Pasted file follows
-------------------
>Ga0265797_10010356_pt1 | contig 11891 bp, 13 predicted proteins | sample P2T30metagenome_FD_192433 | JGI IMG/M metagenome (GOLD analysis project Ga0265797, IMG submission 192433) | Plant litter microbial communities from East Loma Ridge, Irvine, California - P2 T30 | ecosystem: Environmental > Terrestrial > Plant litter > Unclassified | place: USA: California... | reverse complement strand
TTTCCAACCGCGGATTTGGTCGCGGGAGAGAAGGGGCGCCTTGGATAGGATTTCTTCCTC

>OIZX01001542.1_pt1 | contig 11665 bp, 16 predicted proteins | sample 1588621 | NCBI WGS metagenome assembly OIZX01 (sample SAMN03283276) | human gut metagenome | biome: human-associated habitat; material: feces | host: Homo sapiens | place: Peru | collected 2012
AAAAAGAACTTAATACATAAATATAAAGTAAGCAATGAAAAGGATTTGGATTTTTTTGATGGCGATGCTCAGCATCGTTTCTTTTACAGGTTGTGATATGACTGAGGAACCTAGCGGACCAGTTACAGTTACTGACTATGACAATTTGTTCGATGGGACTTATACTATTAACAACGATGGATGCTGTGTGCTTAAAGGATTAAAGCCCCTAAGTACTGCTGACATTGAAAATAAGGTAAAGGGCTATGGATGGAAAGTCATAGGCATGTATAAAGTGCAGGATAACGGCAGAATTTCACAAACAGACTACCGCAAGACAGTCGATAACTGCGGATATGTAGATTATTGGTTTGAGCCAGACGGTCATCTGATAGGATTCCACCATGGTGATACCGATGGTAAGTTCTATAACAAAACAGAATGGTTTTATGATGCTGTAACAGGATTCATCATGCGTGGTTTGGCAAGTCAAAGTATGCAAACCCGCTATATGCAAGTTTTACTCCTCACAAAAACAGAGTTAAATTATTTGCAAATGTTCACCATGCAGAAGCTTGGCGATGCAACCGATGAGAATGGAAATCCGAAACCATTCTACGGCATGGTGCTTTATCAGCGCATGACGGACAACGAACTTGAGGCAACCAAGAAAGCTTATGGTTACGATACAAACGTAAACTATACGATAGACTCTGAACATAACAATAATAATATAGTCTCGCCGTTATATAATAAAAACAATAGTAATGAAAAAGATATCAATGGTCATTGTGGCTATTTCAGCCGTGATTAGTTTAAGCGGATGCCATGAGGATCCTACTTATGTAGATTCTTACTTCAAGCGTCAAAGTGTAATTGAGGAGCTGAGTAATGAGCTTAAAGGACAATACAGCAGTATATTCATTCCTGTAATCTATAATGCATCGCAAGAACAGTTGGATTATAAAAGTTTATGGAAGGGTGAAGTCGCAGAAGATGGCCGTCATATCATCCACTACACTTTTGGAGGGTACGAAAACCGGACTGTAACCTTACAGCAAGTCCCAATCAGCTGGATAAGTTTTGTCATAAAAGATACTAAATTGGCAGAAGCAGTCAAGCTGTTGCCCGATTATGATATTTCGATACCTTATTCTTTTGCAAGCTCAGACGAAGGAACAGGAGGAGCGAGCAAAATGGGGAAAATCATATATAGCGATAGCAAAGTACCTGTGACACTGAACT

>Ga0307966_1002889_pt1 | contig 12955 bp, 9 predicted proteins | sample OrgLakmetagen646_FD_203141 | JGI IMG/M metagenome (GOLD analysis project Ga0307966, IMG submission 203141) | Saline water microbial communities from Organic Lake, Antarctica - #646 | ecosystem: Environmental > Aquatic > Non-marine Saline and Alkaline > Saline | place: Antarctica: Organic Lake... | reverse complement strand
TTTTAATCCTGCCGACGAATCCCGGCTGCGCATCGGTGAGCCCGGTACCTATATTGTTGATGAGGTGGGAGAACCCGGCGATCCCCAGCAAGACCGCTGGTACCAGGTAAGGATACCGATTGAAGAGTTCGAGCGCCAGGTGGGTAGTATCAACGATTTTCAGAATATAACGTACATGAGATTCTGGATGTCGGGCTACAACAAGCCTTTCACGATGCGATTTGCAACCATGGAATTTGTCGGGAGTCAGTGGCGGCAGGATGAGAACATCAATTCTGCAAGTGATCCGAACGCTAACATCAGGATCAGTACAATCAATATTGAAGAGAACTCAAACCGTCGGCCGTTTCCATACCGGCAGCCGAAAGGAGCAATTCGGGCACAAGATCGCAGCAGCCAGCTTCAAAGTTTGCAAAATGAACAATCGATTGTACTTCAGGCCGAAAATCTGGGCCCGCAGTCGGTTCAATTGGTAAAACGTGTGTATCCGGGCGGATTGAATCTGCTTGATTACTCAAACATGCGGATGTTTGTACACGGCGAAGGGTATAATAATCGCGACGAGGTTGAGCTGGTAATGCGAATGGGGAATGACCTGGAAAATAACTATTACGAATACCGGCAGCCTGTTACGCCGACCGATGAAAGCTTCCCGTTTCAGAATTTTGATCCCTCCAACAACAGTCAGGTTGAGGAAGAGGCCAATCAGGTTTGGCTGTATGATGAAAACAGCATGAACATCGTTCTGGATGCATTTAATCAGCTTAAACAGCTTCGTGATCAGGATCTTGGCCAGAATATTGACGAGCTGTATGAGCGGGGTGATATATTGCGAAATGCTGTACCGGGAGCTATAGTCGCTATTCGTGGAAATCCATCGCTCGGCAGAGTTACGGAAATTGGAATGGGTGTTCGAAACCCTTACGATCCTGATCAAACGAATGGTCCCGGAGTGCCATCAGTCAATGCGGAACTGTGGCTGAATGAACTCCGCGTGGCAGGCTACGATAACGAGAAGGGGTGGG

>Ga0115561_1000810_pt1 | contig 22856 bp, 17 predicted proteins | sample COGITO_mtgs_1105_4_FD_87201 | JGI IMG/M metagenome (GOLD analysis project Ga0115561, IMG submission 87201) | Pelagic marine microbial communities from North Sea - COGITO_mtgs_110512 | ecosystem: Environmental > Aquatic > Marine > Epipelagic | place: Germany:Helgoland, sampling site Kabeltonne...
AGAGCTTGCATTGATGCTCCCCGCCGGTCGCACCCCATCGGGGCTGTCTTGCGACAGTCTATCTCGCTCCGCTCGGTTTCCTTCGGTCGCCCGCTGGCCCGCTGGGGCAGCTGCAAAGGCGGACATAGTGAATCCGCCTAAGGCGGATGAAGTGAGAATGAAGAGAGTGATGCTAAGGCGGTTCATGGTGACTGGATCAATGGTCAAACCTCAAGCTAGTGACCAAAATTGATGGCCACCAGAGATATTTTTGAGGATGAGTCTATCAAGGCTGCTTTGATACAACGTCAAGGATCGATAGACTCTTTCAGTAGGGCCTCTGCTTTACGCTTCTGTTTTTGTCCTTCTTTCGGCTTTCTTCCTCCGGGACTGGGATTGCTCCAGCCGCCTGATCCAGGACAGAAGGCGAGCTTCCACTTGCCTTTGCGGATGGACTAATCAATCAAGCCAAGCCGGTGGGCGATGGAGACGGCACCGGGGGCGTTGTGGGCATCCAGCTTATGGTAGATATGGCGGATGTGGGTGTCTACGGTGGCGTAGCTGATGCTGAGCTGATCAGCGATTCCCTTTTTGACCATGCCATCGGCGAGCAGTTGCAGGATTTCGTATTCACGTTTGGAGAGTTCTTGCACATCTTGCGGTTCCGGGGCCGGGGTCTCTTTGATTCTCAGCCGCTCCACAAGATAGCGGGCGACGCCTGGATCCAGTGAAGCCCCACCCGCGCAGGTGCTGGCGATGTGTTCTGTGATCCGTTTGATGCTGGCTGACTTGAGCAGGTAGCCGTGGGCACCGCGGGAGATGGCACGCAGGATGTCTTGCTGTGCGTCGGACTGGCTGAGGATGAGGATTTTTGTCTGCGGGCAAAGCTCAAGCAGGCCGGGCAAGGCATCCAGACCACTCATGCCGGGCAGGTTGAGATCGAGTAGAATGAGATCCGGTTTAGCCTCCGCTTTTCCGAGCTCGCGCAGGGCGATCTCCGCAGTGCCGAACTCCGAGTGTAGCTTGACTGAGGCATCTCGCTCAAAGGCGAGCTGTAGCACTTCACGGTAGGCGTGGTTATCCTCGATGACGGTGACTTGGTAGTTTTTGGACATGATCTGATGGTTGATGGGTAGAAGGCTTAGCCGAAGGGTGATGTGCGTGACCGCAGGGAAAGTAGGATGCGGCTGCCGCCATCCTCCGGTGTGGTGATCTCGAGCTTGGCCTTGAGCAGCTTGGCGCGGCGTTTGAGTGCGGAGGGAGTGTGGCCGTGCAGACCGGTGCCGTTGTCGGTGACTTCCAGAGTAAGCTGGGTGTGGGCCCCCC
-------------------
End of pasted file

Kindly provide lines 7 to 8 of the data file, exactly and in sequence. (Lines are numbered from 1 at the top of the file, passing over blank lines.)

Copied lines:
>Ga0115561_1000810_pt1 | contig 22856 bp, 17 predicted proteins | sample COGITO_mtgs_1105_4_FD_87201 | JGI IMG/M metagenome (GOLD analysis project Ga0115561, IMG submission 87201) | Pelagic marine microbial communities from North Sea - COGITO_mtgs_110512 | ecosystem: Environmental > Aquatic > Marine > Epipelagic | place: Germany:Helgoland, sampling site Kabeltonne...
AGAGCTTGCATTGATGCTCCCCGCCGGTCGCACCCCATCGGGGCTGTCTTGCGACAGTCTATCTCGCTCCGCTCGGTTTCCTTCGGTCGCCCGCTGGCCCGCTGGGGCAGCTGCAAAGGCGGACATAGTGAATCCGCCTAAGGCGGATGAAGTGAGAATGAAGAGAGTGATGCTAAGGCGGTTCATGGTGACTGGATCAATGGTCAAACCTCAAGCTAGTGACCAAAATTGATGGCCACCAGAGATATTTTTGAGGATGAGTCTATCAAGGCTGCTTTGATACAACGTCAAGGATCGATAGACTCTTTCAGTAGGGCCTCTGCTTTACGCTTCTGTTTTTGTCCTTCTTTCGGCTTTCTTCCTCCGGGACTGGGATTGCTCCAGCCGCCTGATCCAGGACAGAAGGCGAGCTTCCACTTGCCTTTGCGGATGGACTAATCAATCAAGCCAAGCCGGTGGGCGATGGAGACGGCACCGGGGGCGTTGTGGGCATCCAGCTTATGGTAGATATGGCGGATGTGGGTGTCTACGGTGGCGTAGCTGATGCTGAGCTGATCAGCGATTCCCTTTTTGACCATGCCATCGGCGAGCAGTTGCAGGATTTCGTATTCACGTTTGGAGAGTTCTTGCACATCTTGCGGTTCCGGGGCCGGGGTCTCTTTGATTCTCAGCCGCTCCACAAGATAGCGGGCGACGCCTGGATCCAGTGAAGCCCCACCCGCGCAGGTGCTGGCGATGTGTTCTGTGATCCGTTTGATGCTGGCTGACTTGAGCAGGTAGCCGTGGGCACCGCGGGAGATGGCACGCAGGATGTCTTGCTGTGCGTCGGACTGGCTGAGGATGAGGATTTTTGTCTGCGGGCAAAGCTCAAGCAGGCCGGGCAAGGCATCCAGACCACTCATGCCGGGCAGGTTGAGATCGAGTAGAATGAGATCCGGTTTAGCCTCCGCTTTTCCGAGCTCGCGCAGGGCGATCTCCGCAGTGCCGAACTCCGAGTGTAGCTTGACTGAGGCATCTCGCTCAAAGGCGAGCTGTAGCACTTCACGGTAGGCGTGGTTATCCTCGATGACGGTGACTTGGTAGTTTTTGGACATGATCTGATGGTTGATGGGTAGAAGGCTTAGCCGAAGGGTGATGTGCGTGACCGCAGGGAAAGTAGGATGCGGCTGCCGCCATCCTCCGGTGTGGTGATCTCGAGCTTGGCCTTGAGCAGCTTGGCGCGGCGTTTGAGTGCGGAGGGAGTGTGGCCGTGCAGACCGGTGCCGTTGTCGGTGACTTCCAGAGTAAGCTGGGTGTGGGCCCCCC